[This article originally appeared on our sister site IndexUniverse.eu.]
Conventional investment wisdom holds that investment managers find it far easier to add value in emerging markets than in the developed world. These markets are less mature, with smaller numbers of sophisticated investors, meaning that inefficiencies are larger and last longer. In theory, this should give active fund managers greater opportunities to outperform their benchmark.
In practice, the evidence that active management does better in emerging markets is not convincing. Around three-quarters of US-domiciled emerging equity mutual funds underperformed a capitalisation-weighted emerging market benchmark over the 15 years to December 2011, after adjusting for survivorship bias, according to analysis by Vanguard. The pattern is similar for funds domiciled in Europe.
This less-than-impressive record doesn't mean that there is no value to be had in emerging markets. But there's no reason to think that the same performance issues that hinder active management in general are any smaller in these economies. The career risk of underperforming the market could encourage closet indexing just as easily in emerging markets as in developed ones. Indeed, given the increased volatility of emerging markets, the risk might even be higher.
So, if there are opportunities to exploit, it might be a better bet to use an index-based, non-capitalisation-weighted strategy, such as fundamental indexation, to do so. Lacking some of the behavioural biases that cause active managers to underperform, these indices could be a more reliable way to gain from emerging market inefficiencies.
Impressive Results In Back-Testing
Given that fundamental indexing is a relatively new concept and still far from mainstream even in developed markets, there is a limited track record of actual fund performance to draw upon. However, the back-tested (theoretical) performance of fundamental indexation in emerging markets is certainly eye-catching.
In a 2010 paper, Rob Arnott and Shane Shepherd of Research Affiliates, the promoters of fundamental indexation, showed that the FTSE RAFI Emerging Markets index had outperformed the capitalisation-weighted FTSE Emerging Markets index by a huge nine percentage points per year between 1994 and 2009, without greatly increasing volatility.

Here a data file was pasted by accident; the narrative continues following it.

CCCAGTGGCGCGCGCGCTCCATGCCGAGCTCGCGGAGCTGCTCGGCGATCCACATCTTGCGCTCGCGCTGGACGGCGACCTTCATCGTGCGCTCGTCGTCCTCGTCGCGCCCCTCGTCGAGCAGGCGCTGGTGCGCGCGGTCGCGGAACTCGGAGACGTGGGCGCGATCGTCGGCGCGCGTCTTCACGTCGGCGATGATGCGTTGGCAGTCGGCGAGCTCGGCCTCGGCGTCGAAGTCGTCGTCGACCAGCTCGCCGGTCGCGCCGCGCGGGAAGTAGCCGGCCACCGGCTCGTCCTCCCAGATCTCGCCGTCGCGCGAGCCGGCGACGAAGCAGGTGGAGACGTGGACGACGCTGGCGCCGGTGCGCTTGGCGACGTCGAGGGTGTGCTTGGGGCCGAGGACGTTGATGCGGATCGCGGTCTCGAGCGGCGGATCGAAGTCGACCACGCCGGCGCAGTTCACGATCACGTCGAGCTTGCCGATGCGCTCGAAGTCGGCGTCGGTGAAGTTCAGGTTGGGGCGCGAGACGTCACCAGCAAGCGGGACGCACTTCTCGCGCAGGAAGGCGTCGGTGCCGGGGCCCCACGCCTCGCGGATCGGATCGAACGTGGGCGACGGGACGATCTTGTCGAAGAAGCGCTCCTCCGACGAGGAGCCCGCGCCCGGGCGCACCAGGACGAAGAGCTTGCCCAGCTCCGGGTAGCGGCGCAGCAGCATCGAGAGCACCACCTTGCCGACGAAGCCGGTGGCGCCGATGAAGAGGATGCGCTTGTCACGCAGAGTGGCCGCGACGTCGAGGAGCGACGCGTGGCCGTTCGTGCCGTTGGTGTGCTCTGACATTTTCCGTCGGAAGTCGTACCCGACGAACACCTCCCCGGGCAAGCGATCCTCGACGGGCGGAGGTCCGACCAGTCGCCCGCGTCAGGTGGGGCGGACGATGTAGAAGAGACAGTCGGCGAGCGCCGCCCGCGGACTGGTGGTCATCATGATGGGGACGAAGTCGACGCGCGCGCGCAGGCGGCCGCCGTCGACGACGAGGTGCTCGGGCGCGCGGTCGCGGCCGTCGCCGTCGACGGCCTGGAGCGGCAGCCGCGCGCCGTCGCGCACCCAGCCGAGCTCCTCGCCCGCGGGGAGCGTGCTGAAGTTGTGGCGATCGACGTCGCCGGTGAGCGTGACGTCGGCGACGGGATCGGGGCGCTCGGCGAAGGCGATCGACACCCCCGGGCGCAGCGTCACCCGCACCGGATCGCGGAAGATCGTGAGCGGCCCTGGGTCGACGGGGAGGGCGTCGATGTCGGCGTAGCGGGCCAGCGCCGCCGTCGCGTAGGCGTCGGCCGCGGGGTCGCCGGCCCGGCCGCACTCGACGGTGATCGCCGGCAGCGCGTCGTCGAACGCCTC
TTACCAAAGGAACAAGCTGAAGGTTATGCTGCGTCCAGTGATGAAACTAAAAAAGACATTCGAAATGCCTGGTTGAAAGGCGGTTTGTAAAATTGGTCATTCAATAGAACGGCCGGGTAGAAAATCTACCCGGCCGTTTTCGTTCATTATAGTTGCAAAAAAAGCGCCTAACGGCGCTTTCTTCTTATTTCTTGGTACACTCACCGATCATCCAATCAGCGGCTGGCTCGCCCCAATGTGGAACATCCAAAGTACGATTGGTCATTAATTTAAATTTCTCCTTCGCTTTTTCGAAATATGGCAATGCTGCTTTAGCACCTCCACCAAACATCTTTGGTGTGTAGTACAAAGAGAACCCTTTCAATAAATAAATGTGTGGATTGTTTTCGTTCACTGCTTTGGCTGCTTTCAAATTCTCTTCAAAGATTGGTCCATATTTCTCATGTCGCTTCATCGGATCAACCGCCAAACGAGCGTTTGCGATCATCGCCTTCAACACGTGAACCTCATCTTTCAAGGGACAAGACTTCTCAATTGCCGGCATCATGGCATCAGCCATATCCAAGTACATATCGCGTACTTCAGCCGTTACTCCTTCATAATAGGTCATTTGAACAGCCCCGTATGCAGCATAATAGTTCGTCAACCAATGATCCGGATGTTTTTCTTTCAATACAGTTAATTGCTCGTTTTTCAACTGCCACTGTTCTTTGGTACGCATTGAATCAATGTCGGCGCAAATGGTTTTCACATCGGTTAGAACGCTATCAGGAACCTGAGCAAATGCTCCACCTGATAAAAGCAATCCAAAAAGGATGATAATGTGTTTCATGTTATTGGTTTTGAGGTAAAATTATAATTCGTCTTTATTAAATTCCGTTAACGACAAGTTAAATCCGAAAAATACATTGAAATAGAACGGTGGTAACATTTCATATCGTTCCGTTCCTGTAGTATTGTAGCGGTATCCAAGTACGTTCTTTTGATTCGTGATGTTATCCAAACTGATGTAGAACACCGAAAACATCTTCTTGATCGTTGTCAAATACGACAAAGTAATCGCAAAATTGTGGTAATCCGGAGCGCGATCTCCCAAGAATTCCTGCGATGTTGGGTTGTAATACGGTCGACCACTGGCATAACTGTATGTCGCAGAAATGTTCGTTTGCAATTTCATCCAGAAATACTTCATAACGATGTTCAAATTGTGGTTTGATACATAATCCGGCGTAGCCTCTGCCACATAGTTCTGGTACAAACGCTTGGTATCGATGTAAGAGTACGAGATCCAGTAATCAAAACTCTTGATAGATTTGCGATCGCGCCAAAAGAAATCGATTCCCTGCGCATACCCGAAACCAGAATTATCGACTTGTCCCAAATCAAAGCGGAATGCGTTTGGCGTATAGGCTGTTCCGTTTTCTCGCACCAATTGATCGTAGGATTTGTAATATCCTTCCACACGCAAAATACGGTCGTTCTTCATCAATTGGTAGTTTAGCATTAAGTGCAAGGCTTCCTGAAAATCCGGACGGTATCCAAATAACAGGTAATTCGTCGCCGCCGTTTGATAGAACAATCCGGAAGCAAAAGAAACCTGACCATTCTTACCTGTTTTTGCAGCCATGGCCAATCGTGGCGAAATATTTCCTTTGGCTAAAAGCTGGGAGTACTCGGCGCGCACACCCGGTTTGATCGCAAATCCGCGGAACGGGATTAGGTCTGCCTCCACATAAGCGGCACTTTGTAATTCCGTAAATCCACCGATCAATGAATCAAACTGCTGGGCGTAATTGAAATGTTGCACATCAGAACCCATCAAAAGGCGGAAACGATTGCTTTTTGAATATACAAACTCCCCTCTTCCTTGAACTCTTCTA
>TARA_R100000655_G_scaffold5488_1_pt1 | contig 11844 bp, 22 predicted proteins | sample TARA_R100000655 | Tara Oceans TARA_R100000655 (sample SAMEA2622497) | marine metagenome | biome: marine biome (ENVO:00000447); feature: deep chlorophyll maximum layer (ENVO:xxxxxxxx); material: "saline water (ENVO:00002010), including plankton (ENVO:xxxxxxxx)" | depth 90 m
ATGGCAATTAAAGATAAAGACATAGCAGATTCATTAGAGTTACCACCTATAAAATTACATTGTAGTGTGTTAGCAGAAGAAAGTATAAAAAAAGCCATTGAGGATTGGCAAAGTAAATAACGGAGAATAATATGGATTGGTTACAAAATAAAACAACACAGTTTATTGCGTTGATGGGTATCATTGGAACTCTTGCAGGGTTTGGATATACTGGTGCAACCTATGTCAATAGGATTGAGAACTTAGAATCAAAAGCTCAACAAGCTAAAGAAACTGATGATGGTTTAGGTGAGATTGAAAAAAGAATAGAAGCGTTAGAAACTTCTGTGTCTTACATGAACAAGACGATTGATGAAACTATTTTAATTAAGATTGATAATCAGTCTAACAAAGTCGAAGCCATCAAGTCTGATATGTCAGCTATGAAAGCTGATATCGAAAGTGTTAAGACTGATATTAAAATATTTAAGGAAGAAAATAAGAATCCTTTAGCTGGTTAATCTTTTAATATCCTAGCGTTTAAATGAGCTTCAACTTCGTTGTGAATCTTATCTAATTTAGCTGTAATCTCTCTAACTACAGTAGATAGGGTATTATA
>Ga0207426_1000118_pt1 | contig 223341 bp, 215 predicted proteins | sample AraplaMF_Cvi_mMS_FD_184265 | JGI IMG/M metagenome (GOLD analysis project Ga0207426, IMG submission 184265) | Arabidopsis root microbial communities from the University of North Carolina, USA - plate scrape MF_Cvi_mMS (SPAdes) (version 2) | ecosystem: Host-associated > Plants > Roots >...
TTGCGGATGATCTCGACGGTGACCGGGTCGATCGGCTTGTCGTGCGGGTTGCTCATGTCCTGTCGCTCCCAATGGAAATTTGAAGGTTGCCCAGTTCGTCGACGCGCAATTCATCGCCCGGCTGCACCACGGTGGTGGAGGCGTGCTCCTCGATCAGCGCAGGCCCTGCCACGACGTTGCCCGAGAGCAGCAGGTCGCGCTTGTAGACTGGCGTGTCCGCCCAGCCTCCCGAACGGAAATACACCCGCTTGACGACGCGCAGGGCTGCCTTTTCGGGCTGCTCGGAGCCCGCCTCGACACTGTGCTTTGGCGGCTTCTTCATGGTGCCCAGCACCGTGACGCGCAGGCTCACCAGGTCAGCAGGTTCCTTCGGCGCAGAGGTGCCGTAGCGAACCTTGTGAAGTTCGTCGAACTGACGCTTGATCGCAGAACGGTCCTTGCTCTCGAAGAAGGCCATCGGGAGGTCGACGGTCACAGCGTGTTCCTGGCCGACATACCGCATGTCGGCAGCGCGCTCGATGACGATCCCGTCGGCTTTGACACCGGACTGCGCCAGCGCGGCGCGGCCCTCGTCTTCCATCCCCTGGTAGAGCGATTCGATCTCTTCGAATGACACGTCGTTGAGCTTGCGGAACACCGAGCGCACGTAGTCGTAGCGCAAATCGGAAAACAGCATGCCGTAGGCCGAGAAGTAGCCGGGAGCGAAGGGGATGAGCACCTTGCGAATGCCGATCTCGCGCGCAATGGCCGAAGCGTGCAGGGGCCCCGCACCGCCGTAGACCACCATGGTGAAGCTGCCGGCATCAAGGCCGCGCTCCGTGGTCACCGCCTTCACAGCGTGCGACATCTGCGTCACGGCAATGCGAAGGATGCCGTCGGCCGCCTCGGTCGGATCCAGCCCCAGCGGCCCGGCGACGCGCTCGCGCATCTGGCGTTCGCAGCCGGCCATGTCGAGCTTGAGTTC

This was far in excess of the gains, also based on back-testing, mooted for RAFI's fundamental indexation approach in other markets: there, the claimed outperformance was typically between two and five percentage points a year.
Given that fundamental indices have a strong "value" tilt and studies suggest that the value effect has historically been significant in emerging markets, sizeable outperformance is not surprising. However, nine percentage points of excess return a year looks a remarkable result, raising the question of whether any special factors may have flattered the claimed performance.
Without a detailed performance breakdown, we can't be sure—but it is plausible. For example, while the live FTSE RAFI EM index is now adjusted to reflect the "free float" of index constituents, there was no free-float adjustment in the backtest. Since FTSE and MSCI introduced free-float adjustment for their cap-weighted emerging market indices in 2000, there is a period over which the difference in free-float treatment could have had a significant impact.
When ETF-friendly advisors give advice to prospects, it’s worth noting what they shouldn’t say.
How is defining smart beta tricky? Let us count the ways.
Companies do better when founders control the lion's share of corporate voting power.
Do negative earnings show up in an ETF’s price-to-earnings ratio? It depends on who you ask.